The Human Gut Dataset includes 13 fecal microbiome metagenomic samples from healthy Japanese individuals, consisting of 7 adults, 2 weaned children, and 4 unweaned infants (Additional file 1: Table S4) [28]. Shotgun sequencing of the whole metagenome produced 1,041,617 reads [mean = 80,124±2,619(SD) per sample] with read length of 756±162(SD) nt. These samples were collected from 2 families (Family I: 2 adults and 2 weaned children; Family II: 2 adults and 1unweaned infant), 4 individual adults, and 2 individual infants. The previous study revealed intriguing differences in microbiomes between adults and unweaned infants and a high functional uniformity in adults and weaned children [28]. In our study, sequence signature methods were applied to detect the dissimilarity between the groups of samples.
The ktuple count vectors and dissimilarity measures
The comparison of metagenomic samples using sequence signatures arises from the need for the comparison of two microbial community samples without having to do alignment with reference genomes, which are often incomplete or unavailable. For every metagenomic sample, we can obtain its ktuple count vector as the sequence signature. Based on these vectors, we can use a dissimilarity measure to evaluate the difference between two samples. We analyze the relationships among multiple samples using the dissimilarity matrix composed of the dissimilarities between all pairs of samples.
The first step is to count the number of occurrences of each ktuple. Reads in NGS data can come from either the forward strand or the reverse strand of a genome. Because we do not know which strand a read comes from, we consider both a read and its complement to take both strands into consideration. That is, we supplement the observed reads by their complements to form the read set on which the number of ktuple occurrences are counted. For genome or metagenome data, we have a finite alphabet set S = {" A ", " C ", " G ", " T "} and the set of all possible ktuples W = {w ∈ S^{k}}. The numbers of occurrences of all the 4^{k} tuples of length k in all reads of a metagenome sample form the ktuple count vector of the sample.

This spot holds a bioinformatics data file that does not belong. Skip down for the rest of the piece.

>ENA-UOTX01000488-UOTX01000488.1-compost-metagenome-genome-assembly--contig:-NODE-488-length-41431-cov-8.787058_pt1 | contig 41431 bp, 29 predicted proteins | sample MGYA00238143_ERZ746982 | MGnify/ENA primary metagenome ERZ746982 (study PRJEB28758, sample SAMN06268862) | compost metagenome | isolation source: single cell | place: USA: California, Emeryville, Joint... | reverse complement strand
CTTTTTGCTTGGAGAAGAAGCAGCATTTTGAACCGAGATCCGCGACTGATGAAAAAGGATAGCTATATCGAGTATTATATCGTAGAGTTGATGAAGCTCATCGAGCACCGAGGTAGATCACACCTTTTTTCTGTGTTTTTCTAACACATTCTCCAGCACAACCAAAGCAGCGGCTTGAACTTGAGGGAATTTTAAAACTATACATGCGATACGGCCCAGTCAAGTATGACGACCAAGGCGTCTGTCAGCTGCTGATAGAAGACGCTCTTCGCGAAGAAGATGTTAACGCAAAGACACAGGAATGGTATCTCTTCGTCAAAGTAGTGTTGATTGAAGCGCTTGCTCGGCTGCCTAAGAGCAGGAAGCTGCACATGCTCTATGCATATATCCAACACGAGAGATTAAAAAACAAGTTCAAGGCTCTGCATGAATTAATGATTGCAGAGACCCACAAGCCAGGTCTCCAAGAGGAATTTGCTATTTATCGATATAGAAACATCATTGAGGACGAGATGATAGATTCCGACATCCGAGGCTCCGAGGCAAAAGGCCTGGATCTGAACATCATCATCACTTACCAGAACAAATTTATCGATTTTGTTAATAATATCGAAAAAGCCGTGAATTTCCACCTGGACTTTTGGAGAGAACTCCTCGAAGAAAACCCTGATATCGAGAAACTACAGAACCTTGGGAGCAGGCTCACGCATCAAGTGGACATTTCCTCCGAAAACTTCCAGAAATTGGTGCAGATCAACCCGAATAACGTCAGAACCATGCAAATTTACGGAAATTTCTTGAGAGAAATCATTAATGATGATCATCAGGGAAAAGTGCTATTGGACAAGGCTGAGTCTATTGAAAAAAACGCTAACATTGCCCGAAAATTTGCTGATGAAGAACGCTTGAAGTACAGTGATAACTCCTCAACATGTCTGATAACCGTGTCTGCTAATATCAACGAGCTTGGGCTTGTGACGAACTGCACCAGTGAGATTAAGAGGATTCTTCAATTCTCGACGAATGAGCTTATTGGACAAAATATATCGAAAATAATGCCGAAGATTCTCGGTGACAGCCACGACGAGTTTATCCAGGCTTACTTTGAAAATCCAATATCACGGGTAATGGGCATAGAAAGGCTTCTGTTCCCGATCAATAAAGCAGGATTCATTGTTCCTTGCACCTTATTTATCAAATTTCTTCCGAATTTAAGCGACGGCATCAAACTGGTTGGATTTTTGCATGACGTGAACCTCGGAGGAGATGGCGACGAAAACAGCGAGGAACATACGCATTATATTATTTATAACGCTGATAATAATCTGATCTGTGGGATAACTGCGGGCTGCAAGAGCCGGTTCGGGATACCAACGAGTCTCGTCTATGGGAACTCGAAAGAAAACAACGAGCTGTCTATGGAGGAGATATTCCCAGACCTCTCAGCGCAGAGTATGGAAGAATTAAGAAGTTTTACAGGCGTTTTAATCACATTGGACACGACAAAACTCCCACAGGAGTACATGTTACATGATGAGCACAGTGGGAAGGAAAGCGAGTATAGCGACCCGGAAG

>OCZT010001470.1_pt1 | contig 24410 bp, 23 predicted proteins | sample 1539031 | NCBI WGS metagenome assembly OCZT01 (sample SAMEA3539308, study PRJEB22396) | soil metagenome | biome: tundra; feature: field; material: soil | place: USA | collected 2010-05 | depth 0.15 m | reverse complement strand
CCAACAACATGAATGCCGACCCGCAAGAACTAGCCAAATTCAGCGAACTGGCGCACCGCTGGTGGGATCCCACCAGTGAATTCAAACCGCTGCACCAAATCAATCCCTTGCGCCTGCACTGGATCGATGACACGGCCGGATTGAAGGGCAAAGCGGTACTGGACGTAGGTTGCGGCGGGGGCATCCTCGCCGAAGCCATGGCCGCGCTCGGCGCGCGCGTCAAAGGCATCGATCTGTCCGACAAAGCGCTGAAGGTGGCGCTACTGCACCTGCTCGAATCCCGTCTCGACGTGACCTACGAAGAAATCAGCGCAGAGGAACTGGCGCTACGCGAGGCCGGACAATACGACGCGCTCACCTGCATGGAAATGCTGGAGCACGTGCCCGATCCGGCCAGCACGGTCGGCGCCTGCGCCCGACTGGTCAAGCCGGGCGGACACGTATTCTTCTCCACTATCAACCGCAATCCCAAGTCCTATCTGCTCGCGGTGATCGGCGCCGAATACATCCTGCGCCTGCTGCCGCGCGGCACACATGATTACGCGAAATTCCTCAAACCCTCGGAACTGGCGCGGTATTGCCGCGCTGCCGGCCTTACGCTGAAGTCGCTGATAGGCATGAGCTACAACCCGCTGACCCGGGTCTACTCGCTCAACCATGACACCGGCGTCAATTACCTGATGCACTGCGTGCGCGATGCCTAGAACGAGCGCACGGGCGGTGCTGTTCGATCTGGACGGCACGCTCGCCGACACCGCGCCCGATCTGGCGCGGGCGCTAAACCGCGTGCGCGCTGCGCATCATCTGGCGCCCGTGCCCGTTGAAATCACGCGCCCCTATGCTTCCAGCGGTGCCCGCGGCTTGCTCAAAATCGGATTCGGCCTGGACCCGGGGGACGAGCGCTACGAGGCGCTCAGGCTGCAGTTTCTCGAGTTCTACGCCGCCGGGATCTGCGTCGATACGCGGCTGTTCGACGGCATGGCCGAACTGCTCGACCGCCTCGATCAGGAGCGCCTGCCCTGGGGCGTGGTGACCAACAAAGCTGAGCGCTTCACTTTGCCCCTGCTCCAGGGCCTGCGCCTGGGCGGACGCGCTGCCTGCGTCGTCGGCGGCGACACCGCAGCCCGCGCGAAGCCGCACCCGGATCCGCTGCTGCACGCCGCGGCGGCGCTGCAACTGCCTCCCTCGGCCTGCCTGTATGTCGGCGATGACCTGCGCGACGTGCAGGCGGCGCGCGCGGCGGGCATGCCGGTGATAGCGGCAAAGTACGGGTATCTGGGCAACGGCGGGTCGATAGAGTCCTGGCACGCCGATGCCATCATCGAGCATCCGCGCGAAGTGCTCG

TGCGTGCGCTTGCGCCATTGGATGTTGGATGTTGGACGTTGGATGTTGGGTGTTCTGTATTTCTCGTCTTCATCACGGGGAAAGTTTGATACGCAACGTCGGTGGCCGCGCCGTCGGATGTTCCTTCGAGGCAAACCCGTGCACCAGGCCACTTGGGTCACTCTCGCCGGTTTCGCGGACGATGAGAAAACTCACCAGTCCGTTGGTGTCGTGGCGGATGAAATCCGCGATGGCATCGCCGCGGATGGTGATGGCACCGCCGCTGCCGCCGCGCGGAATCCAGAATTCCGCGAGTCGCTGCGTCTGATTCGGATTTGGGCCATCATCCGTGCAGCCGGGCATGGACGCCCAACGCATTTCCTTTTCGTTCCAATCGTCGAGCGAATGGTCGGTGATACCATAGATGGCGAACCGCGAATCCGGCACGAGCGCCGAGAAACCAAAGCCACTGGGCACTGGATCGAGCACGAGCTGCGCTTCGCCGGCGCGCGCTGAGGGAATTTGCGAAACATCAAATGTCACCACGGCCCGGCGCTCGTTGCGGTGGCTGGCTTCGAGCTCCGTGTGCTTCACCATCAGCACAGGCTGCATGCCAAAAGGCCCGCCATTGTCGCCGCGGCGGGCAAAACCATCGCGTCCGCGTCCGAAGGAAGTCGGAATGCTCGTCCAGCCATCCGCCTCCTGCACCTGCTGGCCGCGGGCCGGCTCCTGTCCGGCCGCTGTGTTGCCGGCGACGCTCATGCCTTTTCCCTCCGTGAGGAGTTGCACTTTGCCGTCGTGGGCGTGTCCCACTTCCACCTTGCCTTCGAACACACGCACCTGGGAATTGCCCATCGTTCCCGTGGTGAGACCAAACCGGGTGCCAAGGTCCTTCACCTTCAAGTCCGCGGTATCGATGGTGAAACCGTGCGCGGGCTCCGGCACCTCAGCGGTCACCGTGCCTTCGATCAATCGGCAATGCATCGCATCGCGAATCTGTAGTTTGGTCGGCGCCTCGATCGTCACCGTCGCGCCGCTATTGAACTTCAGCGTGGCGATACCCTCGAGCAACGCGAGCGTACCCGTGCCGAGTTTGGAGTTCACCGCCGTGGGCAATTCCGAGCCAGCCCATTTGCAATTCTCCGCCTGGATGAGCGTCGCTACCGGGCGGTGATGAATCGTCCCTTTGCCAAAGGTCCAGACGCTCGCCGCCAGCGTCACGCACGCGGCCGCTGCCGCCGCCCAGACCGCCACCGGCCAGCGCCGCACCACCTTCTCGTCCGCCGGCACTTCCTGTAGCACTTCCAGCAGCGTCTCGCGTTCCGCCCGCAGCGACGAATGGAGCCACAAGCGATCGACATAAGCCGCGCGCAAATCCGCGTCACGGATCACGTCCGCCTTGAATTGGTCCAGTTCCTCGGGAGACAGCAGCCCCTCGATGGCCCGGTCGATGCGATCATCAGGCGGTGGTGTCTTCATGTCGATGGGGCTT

In this paper, we studied a collection of dissimilarity measures between ktuple count vectors, including three d_{2}type dissimilarity measures d_{2}, d_{2}^{S} , and d_{2}^{*}[34]. For the calculation of d_{2}^{S} and d_{2}^{*}, we need to centralize the real count of a tuple by deducting its expected number of occurrences under certain models for the underlying background genome sequences. We estimated the background genome sequences using Markov models of orders 0, 1, 2, and 3, respectively. In addition to the d_{2}type dissimilarities, we also studied the Euclidean, Manhattan, and Chebyshev distance measures for the ktuple frequency vectors. We also studied a dissimilarity measure developed from Dr. Hao’s group (Hao) [41] and this measure uses a Markov model of order k2 for the background sequences. We next describe these measures in detail.